California’s Fair Employment and Housing Act (FEHA) defines sexual harassment as a work colleague directing unwelcome and sexually suggestive advances toward you. Sexual harassment can be physical, spoken, or in writing.
Here are four key things to know:
- One type of sexual harassment is quid pro quo, in which a supervisor seeks sexual favors in exchange for providing workplace benefits.
- The other type of sexual harassment is hostile work environment, in which unwelcome sexual advances, comments or conduct are pervasive or severe enough to alter the work environment.
- You have three years after the harassment to file a complaint with California’s Civil Rights Department.
- If your case is successful, you can recover lost wages, pain and suffering, and possibly attorney’s fees.
Here at Shouse Law Group, we have helped countless victims of workplace sexual harassment recover significant monetary compensation from their employers while also putting an end to the harassment. In this article, our California sexual harassment lawyers explain:
- 1. What is sexual harassment in California?
- 2. What is “quid pro quo” sexual harassment?
- 3. How can being sexually harassed create a hostile working environment?
- 4. Who is liable for workplace sexual harassment?
- 5. Do I have a case?
- 6. What damages can I recover in a lawsuit?
- 7. What is the statute of limitations for sexual harassment?
- 8. Can I file criminal charges?
- Additional resources
1. What is sexual harassment in California?
Being sexually harassed under California law falls into 2 categories:
- “Quid pro quo”, and
- “Hostile work environment”.1
Both types require that sexual conduct be unwelcome.
Sometimes, employees welcome conduct from a boss or coworker. In these instances, there is no harassment. Whether the advances were welcomed or not can be difficult to prove. It centers on intent, rather than outward actions.
Example: Pauline’s boss, Ted, asks her out on a date and she accepts. They begin a sexual relationship. Ted promotes her, but a year later their relationship ends. Pauline will probably not be able to prove being sexually harassed because Ted’s advances and sexual desire were not unwelcome, there was no sexual violence/sexual assault, and he did nothing that violated the company’s sexual harassment policy or warranted disciplinary action.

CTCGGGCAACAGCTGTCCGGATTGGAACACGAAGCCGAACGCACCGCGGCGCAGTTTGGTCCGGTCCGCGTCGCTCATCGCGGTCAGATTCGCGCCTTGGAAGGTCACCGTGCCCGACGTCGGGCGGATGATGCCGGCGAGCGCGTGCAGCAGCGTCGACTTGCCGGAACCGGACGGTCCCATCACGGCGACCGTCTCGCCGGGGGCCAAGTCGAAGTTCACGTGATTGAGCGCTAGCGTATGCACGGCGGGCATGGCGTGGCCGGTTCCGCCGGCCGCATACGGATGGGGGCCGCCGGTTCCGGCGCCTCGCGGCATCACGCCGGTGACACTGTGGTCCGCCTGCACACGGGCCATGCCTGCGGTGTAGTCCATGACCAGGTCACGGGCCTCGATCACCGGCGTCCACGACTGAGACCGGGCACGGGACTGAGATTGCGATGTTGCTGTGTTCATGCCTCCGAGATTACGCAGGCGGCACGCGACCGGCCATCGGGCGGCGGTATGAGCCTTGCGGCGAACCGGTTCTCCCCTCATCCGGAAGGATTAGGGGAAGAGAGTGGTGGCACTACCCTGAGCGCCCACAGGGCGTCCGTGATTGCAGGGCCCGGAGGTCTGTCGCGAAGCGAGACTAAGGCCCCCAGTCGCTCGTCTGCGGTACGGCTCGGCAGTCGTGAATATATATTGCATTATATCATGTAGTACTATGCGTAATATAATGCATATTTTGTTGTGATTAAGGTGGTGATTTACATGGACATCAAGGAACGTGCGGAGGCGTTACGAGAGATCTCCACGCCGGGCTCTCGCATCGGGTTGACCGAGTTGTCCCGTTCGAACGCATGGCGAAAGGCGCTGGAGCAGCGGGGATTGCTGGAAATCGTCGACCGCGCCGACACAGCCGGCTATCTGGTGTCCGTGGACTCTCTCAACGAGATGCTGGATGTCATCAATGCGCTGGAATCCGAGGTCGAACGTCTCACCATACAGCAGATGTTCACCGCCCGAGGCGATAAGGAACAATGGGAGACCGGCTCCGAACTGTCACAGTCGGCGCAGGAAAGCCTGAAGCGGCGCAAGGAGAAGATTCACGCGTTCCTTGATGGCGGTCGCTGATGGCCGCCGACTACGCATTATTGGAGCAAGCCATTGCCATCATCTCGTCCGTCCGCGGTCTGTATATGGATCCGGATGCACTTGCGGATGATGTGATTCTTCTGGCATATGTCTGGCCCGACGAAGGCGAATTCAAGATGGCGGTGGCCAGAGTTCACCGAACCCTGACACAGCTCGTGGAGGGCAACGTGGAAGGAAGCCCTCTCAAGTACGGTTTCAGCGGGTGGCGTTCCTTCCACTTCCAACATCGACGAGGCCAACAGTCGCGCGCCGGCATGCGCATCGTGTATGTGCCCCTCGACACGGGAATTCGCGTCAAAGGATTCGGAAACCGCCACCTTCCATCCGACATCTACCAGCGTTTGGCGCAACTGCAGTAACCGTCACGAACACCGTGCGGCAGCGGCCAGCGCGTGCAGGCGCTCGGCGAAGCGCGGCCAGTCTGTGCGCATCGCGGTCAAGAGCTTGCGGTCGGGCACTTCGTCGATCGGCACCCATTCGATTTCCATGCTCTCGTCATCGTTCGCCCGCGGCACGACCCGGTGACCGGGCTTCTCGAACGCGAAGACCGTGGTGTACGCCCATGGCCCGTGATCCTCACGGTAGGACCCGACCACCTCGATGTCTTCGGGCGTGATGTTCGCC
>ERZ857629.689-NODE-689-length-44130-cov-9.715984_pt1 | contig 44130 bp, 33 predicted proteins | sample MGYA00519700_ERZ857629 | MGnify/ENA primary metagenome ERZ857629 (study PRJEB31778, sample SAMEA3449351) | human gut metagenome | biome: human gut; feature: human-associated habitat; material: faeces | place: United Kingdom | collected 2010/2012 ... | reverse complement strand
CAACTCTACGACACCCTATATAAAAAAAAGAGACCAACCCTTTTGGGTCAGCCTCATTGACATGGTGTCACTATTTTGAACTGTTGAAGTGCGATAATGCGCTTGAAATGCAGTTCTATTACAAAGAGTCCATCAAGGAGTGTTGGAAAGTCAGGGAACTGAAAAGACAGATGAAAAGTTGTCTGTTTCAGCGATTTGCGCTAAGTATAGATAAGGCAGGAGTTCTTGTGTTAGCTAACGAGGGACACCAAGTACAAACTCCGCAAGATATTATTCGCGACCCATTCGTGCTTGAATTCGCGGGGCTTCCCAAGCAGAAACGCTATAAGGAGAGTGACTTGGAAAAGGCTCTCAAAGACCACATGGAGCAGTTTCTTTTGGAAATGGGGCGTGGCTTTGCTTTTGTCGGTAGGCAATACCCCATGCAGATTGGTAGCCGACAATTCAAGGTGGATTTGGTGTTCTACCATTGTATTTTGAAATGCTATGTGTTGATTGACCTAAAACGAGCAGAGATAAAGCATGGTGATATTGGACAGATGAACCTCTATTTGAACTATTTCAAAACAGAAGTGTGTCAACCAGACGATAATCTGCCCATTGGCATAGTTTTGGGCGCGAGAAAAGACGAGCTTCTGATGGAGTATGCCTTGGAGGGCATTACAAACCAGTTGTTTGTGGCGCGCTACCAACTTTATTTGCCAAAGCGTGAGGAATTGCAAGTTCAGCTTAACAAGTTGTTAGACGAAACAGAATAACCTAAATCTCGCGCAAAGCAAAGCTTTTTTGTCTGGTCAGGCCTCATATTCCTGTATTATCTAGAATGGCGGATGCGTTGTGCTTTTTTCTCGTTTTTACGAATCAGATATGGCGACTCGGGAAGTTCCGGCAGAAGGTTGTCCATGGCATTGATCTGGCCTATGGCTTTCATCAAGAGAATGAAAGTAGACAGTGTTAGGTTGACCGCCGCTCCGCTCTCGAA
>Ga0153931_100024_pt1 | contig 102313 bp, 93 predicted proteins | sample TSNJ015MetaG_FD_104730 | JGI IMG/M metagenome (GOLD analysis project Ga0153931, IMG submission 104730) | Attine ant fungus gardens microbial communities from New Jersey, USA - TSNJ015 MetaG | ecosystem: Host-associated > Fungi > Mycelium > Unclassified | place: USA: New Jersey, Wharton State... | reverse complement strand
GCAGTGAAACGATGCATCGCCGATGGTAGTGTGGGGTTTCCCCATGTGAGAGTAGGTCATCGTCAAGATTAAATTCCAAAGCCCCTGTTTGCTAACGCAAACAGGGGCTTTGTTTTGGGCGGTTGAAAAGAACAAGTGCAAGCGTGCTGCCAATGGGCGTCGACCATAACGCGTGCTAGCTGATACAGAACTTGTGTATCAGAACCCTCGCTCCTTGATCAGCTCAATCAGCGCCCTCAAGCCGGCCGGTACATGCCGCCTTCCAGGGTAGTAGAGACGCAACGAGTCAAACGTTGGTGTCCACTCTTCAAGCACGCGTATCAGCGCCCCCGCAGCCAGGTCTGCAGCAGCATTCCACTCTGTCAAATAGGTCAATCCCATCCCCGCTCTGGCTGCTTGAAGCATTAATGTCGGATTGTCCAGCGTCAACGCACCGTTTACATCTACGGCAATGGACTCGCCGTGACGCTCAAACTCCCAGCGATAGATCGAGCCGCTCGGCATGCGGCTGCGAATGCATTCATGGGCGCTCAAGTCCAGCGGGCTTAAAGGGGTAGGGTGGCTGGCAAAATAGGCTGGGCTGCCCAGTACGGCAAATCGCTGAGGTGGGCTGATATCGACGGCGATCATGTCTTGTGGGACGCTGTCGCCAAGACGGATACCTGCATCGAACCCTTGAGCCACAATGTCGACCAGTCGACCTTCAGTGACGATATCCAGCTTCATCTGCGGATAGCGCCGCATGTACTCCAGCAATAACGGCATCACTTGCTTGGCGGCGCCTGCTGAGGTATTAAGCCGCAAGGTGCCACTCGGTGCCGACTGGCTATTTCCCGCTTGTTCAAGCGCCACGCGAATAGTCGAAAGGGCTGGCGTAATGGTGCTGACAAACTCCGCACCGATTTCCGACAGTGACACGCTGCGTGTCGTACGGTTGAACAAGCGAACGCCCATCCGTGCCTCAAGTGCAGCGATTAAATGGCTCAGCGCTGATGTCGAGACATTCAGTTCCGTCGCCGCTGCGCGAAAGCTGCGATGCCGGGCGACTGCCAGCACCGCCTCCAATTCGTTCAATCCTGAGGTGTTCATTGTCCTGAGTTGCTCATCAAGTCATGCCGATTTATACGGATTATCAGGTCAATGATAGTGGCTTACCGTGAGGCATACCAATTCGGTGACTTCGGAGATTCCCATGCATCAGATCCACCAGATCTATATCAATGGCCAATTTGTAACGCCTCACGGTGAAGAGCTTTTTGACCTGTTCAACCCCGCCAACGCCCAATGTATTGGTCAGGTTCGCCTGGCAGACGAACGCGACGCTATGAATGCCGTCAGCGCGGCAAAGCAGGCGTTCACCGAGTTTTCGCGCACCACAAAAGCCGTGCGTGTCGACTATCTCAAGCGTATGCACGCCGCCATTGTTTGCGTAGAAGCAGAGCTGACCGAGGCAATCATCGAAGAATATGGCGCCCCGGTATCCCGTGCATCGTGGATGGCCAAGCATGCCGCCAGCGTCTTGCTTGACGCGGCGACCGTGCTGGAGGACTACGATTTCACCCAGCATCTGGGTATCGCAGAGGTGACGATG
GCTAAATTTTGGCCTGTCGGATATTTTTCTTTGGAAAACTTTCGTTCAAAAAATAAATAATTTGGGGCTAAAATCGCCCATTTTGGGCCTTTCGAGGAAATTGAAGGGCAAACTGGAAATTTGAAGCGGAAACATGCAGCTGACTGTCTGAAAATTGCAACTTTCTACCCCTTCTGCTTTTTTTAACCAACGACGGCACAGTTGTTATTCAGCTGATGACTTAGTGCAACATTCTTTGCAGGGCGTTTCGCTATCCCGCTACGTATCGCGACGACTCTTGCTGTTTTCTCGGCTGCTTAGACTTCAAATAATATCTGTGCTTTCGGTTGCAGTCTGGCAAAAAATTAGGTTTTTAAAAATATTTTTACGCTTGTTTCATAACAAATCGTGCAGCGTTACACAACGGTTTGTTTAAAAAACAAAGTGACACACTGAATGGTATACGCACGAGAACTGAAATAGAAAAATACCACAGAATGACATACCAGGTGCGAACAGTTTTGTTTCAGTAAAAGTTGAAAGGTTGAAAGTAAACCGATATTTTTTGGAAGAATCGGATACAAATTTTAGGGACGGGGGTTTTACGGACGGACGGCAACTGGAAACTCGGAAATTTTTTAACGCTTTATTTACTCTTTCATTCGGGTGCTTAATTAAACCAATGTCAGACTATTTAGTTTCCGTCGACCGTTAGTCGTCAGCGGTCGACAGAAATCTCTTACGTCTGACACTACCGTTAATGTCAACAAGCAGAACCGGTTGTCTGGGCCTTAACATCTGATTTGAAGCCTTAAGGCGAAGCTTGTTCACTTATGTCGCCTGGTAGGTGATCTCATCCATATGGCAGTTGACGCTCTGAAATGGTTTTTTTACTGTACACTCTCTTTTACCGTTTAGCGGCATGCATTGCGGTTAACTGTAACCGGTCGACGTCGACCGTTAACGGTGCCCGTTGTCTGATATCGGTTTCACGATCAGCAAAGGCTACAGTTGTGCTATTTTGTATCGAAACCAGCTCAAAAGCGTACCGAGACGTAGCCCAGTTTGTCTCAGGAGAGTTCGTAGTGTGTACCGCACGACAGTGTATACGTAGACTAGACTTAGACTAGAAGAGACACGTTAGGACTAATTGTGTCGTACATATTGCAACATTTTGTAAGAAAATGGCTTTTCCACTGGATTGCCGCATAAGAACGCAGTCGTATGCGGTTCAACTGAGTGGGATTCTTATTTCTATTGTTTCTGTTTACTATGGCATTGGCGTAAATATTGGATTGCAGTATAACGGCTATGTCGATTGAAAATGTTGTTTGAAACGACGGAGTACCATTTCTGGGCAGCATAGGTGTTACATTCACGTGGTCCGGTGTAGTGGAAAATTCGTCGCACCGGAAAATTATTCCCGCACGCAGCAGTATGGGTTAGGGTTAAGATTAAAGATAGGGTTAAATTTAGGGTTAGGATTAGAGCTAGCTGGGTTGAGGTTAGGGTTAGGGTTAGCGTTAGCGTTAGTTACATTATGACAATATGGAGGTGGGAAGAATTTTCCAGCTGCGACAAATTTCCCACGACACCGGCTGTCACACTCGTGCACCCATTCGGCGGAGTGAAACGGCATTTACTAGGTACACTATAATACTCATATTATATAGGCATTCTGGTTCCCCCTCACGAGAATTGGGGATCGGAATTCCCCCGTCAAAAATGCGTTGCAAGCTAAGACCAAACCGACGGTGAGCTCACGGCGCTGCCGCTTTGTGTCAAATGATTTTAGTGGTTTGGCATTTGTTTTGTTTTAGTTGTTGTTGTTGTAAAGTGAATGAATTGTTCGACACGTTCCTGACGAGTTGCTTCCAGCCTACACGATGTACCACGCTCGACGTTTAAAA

In our experience, our clients often have claims for both quid pro quo and hostile work environment harassment. It is important you document everything that happened and save any evidence of the harassment to help us craft a winning lawsuit on your behalf.
What obligations do employers have?
All California employers must have a written anti-harassment policy that meets specific requirements under FEHA regulations. This policy must:
- list all the protected classes covered,
- explain prohibited conduct,
- describe the complaint process,
- indicate that supervisors must report complaints to designated representatives,
- state that investigations will be conducted,
- document the employer’s commitment to take prompt remedial action when appropriate,
- be distributed to employees, and
- be translated if needed.
In addition, all employers with five or more employees must provide sexual harassment training to all of their employees. This includes:
- 1 hour of training and education for all non-supervisory employees; and
- 2 hours of training for supervisory employees.
If your employer failed to provide sexual harassment prevention training, this can be used to help establish employer liability if you are then sexually harassed in the workplace.2
2. What is “quid pro quo” sexual harassment?
Supervisors who demand sexual favors for a workplace benefit commit “quid pro quo” sexual harassment.
To prove a case of quid pro quo harassment, you need to show:
- You worked for the defendant, applied for a job with the defendant, or provided services to the defendant,
- A supervisor or one of the defendant’s agents made unwanted sexual advances or other conduct,
- A favorable working condition was made contingent, by words or insinuation, on those sexual requests,
- You were harmed by this harassing conduct, and
- The supervisor’s actions were a substantial factor in that harm.3
Examples of “benefits” in quid pro quo cases
Quid pro quo sexually harassing behavior involves the exchange of sexual favors for workplace benefits. In cases that we handle, these benefits take numerous different forms, like:
- A promotion,
- A raise,
- Extra working hours,
- A more favorable working schedule,
- Assignment to a project of choice,
- Hiring you in exchange for a sexual favor, or
- Not firing you.
Repercussions and causation in quid pro quo cases
The quid pro quo element can be either explicit or implied.4
Whether express or implied, there have to be repercussions for a refusal in order to be harassing. Supervisory employees who threaten negative employment consequences if you refuse their sexual advances must actually follow through on that threat. If they do not follow through on their threat, there is no quid pro quo harassing.5 However, it can amount to a hostile working environment.
You also have to establish a causal connection. You have to connect the refusal and the repercussions. In quid pro quo cases we handle, evidence of such causal connections often comes from work emails, texts, voicemails, audio recordings, or eyewitness accounts.